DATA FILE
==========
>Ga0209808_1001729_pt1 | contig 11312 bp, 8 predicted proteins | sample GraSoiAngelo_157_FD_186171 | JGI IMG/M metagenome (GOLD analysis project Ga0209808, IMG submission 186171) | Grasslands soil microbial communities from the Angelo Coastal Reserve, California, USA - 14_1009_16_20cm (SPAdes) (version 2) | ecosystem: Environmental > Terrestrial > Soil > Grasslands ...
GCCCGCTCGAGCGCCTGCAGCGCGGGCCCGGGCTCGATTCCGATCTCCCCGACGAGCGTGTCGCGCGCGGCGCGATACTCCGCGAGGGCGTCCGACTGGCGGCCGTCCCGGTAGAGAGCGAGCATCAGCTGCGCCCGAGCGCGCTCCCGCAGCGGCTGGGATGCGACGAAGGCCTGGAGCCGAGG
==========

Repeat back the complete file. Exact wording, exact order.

>Ga0209808_1001729_pt1 | contig 11312 bp, 8 predicted proteins | sample GraSoiAngelo_157_FD_186171 | JGI IMG/M metagenome (GOLD analysis project Ga0209808, IMG submission 186171) | Grasslands soil microbial communities from the Angelo Coastal Reserve, California, USA - 14_1009_16_20cm (SPAdes) (version 2) | ecosystem: Environmental > Terrestrial > Soil > Grasslands ...
GCCCGCTCGAGCGCCTGCAGCGCGGGCCCGGGCTCGATTCCGATCTCCCCGACGAGCGTGTCGCGCGCGGCGCGATACTCCGCGAGGGCGTCCGACTGGCGGCCGTCCCGGTAGAGAGCGAGCATCAGCTGCGCCCGAGCGCGCTCCCGCAGCGGCTGGGATGCGACGAAGGCCTGGAGCCGAGG